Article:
The acting is not superb across the board, but the main actors are good. Actress Amy Seimetz does a nice job in conveying the confusion and distress of someone who doesn’t know what is happening to them or why. Main actor and director Shane Carruth does a decent job as reserved Jeff, whose attraction for Kris joins a long list of unexplained events in his life.

 

It is easy to approach this literally, however this perspective ends up following short, especially in the end. There are several plot lines that don’t get closure or a satisfying explanation. So, I would face the story as memories and dream flashes, it makes the flowing of the narrative more comprehensible. Overall, this movie is a thoroughly pleasant sensorial experience.

First posted at Post-Production Reviews. Link to the film’s IMDB page.

(Film Review) Red 2 (2013): When you wished they had just retired already.

 

Rating: 3.0/10.0

To be fair, going to see Red 2 was not my first choice and I didn’t went to the cinema expecting much. I actually enjoyed the first movie, it was different and it had this great sense of fun, however this is a completely different beast. Red 2 has managed to kill all joy and novelty of the first by turning all characters in caricatures and going for the over-the-top antics.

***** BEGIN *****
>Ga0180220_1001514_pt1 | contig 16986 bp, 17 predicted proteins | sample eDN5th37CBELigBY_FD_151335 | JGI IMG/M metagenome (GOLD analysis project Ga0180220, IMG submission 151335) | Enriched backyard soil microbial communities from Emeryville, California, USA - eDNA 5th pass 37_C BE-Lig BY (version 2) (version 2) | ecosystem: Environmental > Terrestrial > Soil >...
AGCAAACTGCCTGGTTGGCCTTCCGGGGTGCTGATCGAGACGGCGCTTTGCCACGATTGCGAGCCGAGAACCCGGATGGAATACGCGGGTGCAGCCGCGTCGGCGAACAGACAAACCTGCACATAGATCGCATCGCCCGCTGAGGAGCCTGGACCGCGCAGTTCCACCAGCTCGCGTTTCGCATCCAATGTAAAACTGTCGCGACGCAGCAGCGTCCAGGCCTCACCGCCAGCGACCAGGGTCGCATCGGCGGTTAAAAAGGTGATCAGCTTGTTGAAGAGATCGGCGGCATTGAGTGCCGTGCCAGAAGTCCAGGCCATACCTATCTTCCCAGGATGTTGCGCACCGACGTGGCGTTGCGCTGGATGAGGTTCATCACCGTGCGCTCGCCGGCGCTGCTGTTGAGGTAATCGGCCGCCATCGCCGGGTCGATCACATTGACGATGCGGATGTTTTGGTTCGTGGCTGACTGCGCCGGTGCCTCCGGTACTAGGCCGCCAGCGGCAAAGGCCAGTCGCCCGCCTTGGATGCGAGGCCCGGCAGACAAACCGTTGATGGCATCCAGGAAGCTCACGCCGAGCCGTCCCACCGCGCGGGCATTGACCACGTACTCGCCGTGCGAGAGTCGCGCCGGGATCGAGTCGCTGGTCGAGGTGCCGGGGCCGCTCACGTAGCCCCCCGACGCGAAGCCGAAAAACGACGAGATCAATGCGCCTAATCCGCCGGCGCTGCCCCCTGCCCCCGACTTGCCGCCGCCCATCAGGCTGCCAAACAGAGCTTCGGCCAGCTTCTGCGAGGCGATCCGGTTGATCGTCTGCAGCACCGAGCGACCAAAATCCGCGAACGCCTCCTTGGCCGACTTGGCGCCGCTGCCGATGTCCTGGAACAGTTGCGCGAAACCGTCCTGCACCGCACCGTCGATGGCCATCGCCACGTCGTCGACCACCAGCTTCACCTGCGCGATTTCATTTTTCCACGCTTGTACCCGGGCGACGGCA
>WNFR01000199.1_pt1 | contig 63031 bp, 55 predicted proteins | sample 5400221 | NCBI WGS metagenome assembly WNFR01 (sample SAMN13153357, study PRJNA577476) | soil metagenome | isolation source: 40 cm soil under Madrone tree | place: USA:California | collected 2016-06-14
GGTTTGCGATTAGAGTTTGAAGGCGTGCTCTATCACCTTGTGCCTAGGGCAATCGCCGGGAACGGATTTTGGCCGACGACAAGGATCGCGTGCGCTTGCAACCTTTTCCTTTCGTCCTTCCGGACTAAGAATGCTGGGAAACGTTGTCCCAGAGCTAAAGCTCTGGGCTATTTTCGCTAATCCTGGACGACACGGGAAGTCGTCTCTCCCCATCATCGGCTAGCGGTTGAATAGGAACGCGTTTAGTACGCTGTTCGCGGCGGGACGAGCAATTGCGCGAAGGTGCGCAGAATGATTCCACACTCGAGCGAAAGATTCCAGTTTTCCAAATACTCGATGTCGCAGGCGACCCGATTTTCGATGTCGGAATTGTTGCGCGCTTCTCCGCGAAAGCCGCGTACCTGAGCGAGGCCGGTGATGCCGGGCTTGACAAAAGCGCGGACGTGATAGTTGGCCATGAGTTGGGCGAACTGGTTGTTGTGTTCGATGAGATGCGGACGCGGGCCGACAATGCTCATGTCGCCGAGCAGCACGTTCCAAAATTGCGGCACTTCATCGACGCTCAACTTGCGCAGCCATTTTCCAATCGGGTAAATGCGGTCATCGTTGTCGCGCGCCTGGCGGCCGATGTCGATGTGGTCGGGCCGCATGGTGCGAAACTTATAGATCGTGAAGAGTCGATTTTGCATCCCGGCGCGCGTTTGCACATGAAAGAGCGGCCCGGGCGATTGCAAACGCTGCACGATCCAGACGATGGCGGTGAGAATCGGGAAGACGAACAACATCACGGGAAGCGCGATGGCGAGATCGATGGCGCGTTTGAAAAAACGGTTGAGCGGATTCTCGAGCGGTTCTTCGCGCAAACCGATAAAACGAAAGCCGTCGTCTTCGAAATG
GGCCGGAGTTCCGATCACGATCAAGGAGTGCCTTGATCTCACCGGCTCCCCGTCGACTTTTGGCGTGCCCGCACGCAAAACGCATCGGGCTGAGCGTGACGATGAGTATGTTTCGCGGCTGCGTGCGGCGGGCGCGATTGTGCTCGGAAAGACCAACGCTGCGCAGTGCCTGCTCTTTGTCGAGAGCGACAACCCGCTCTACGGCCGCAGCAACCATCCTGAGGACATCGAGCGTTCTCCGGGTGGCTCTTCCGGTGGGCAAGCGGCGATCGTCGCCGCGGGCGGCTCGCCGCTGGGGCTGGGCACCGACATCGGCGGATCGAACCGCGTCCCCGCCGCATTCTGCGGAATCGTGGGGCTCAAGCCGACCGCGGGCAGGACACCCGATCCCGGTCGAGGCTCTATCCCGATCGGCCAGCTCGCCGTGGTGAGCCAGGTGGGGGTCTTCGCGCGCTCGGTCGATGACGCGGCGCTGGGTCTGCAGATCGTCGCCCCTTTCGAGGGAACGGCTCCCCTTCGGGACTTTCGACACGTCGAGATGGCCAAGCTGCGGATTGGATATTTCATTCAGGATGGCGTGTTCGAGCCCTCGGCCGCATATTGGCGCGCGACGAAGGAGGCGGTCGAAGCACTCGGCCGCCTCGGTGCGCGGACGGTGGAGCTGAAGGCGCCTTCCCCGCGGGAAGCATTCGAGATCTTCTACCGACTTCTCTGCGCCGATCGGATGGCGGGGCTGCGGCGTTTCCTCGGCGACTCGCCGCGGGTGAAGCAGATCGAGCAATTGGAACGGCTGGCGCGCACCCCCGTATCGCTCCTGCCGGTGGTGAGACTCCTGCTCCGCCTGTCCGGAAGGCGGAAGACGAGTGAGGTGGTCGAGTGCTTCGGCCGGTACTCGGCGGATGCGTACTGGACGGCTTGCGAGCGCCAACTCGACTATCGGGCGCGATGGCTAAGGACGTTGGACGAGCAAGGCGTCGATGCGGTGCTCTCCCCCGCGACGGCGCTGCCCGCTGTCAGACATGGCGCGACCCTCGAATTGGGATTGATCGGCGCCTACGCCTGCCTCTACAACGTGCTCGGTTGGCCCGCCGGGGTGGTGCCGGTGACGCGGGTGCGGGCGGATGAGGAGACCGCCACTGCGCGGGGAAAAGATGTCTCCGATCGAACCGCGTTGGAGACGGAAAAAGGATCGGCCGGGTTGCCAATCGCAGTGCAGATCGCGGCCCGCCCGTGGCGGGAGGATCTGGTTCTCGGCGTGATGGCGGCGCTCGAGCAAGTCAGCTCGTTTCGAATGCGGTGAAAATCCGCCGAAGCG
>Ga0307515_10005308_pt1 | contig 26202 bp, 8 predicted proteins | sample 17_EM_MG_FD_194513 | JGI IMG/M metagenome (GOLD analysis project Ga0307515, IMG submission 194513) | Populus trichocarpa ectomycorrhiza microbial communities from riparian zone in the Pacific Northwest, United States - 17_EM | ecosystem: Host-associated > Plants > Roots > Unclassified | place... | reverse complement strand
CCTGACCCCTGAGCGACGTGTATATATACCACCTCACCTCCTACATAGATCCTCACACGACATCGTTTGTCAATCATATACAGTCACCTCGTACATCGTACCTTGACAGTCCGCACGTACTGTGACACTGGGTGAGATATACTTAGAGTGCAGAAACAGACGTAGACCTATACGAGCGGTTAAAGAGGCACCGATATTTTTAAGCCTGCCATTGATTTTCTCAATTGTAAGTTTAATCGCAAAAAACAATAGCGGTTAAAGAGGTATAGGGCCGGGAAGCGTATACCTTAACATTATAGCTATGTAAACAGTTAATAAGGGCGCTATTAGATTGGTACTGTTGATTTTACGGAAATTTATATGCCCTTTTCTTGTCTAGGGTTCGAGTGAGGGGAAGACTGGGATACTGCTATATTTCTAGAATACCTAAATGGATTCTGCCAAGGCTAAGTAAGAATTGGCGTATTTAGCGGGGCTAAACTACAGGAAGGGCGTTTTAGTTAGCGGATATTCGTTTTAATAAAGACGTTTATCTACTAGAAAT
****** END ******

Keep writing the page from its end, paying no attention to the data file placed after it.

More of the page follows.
In terms of visuals, this movie looks good. The effects are well done and the scenery shots around the World are quite beautiful and well made. However, the plot is so flawed, that decent visuals alone cannot make it work. The only really good fight scenes are Helen Mirren’s or Byung-hun Lee, which has significant screen time, but couldn’t be less flashed out. Plus, the way his dispute with Bruce Willis gets resolved is so unbelievable it is laughable.

 

The movie is begins on Frank (Bruce Willis) and Louise (Mary-Louise Parker) relationship. Now, that in itself has plenty of potential. How does a relationship that began in an adrenaline high manages to function on a safe everyday basis? Right? No, that’s not really where this movie goes. We get a tired and bored looking Willis who doesn’t really commit to the role, while the previous affable and relatable Louise gets an “air-head-adrenaline-junkie-token-girl” treatment. Her character makes cringe so many times that one have to question if somebody that devoid of common sense would survive on those situations. Catherine Zeta-Jones plays a Russian seductress whose relationship with Willis is as believable as her accent.

 

John Malkovich can play alternative, cookie and paranoid agent like no other. There is something in Malkovich’s demeanour that makes that mix of genius and danger all that believable. Helen Mirren and Anthony Hopkins are the best things in this movie, though. Helen Mirren just gets the tone right and compensates with impeccable acting what could have been a pretty bland character.

 

This movie didn’t manage to fulfil my low expectations, but it was so gimmicky and shallow (especially the three spinning car scenes) that it was just ruined for me.

 

First posted at Post-Production Reviews. Link to the film’s IMDB page.

(Film review) Frances Ha (2013): Fun, light-hearted experience of being a struggling young artist in New York

Rating: 9.5/10.0